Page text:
The relationships between s-CC and circadian variations of BP have been investigated before. A large cross-sectional study in California explored the relationship between kidney function measured with s-CC and each BP component using office BP measurements, and indicated that s-CC might associate with chronic kidney disease and hypertension.17 It was also reported earlier that the level of s-CC was higher in patients with ‘non-dipper’ hypertension compared with dippers.15 However, the association of s-CC with reverse-dipper BP pattern remains unknown. Therefore, we conducted this study to investigate the relationship between s-CC and reverse-dipper BP pattern. In addition, we tried to evaluate the potential association of s-CC levels with the decline rate of nocturnal BP in hypertensive patients.
Design and participants
This was a single centre, cross-sectional study based on hypertensive individuals. During January 2012 to June 2014, a total of 718 participants were recruited. Data was extracted from the entire in-patient ambulatory BP monitoring (ABPM) service database in our hospital. Patients were excluded if they were <18 or >90 years old, under antihypertensive treatment, night workers, acute stroke or myocardial infarction within the past 6 months, sleep apnoea syndrome, secondary hypertension, could not tolerate the ABPM, pregnant female, arrhythmia, congestive heart failure, hepatic failure, kidney failure and chronic obstructive pulmonary disease. All the patients were referred to standard indications that have been shown to use ABPM for appropriate clinical circumstance.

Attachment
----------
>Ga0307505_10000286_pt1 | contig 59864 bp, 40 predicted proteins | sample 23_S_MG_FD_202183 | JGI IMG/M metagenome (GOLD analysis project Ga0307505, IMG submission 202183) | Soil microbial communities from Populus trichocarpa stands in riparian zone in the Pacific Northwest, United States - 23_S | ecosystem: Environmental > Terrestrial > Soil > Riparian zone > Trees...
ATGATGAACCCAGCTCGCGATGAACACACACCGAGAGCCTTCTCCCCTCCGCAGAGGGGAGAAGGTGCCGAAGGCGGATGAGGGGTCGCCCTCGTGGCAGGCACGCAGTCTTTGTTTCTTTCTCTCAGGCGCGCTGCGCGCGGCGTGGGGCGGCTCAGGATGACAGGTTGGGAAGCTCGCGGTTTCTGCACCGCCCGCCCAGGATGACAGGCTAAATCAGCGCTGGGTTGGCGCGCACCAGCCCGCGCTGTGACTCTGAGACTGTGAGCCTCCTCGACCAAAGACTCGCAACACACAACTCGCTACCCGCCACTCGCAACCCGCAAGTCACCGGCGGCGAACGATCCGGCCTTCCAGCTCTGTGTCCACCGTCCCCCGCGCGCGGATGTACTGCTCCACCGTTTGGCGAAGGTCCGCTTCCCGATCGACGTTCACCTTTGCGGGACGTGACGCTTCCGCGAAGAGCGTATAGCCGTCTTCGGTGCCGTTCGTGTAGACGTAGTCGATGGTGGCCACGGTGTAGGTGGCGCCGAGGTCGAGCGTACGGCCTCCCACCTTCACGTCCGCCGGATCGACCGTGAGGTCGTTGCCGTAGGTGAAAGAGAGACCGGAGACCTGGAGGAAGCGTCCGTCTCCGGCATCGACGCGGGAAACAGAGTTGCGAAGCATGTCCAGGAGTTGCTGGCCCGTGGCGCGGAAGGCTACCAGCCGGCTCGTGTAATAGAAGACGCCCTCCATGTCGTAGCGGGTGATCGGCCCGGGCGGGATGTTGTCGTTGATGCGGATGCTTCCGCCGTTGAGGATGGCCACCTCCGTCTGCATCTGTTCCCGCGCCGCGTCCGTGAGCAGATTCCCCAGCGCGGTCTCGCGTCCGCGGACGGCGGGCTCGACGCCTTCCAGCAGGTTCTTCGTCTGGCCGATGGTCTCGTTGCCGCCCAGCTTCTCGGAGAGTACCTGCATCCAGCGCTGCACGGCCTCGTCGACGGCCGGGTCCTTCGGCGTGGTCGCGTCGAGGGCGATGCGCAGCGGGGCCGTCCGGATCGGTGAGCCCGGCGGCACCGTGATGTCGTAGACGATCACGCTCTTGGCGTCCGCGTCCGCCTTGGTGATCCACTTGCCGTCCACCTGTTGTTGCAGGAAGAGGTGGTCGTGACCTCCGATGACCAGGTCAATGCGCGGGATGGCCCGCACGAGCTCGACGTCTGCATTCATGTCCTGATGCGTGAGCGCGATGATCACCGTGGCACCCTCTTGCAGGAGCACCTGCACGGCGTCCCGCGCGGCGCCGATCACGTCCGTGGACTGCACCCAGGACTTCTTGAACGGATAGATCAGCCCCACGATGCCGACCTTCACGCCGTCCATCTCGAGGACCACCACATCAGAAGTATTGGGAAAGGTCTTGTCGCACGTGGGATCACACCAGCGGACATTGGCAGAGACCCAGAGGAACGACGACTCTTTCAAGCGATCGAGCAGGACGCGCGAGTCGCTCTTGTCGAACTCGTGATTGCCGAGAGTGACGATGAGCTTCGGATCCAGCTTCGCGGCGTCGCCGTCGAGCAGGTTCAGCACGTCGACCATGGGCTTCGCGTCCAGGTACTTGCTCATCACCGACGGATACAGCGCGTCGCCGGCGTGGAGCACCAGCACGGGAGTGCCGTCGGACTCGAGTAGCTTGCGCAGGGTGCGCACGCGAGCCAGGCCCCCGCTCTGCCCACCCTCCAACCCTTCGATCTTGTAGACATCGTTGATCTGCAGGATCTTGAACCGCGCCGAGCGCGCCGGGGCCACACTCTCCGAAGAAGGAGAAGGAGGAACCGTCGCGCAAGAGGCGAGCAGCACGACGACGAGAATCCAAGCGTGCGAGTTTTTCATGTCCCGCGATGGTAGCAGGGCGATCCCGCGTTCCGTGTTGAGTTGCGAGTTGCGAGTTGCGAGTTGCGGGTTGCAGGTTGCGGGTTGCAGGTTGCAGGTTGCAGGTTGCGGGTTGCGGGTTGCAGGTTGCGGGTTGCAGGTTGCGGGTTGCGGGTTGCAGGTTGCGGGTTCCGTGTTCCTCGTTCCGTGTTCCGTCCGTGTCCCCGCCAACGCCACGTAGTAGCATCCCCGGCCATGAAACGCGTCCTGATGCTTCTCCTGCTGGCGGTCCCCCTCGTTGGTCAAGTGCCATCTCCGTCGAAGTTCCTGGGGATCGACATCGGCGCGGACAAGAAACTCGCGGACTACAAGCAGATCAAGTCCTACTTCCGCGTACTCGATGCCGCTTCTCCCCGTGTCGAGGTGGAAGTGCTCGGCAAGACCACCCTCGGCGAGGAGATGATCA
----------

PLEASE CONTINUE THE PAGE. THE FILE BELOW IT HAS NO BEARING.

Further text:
We considered the participants to have clinical hypertension if their systolic BP (SBP) was >140mm Hg and/or diastolic blood peressure (DBP) was >90 mm Hg in casual office recording, or if their daytime (or awake) SBP was ≥135 mmHg and/or DBP was ≥85 mm Hg, or night-time (or asleep) SBP was ≥120 mm Hg and/or DBP was ≥70mm Hg in ABPM.18 The decline rate of nocturnal BP was calculated as (daytime BP–night-time BP)×100/daytime BP. The accepted normal value for SBP as 10–20% reduction in mean BP values at night compared with the daytime values.19 BP patterns of patients in our study were divided into dipper (≥10% and <20% SBP fall), non-dipper (≥0% and <10% SBP fall) and reverse dipper (nocturnal SBP rise), according to the range of the nocturnal SBP dip.13
All the hypertensive patients were subjected to 24 hour ABPM using an oscillometric device (Spacelabs 90 207; Spacelabs, Redmond, Washington, USA). The arm cuff was fixed to the non-dominant upper limb between 07:00 and 09:00 and removed 24 hours later. BP was recorded every 15 min from 07:00 to 23:00 (daytime BP values) and every 30 min from 23:00 to 07:00 (nocturnal BP values). For each 24 hour ABPM, daytime BP and night-time BP means were calculated. Strenuous physical activity was discouraged in all patients, whose daily activities were comparable, during the monitoring period. All the ABPM recordings were reviewed by two individual physicians, who were not aware of the results and risk factors. Recordings were excluded from the analysis if: more than 30% of the raw data were missing;18 values of SBP <70 or >250 mm Hg, DBP <40 or >150 mm Hg and heart rate<40 or >150 bpm. Serum samples were obtained in the morning after a fasting period of 12 hour. S-CC was measured using an enzyme linked immunoassay kit (Biovendor Research and Diagnostic Products) at the central laboratory of Second Affiliated Hospital, Xi'an Jiaotong University.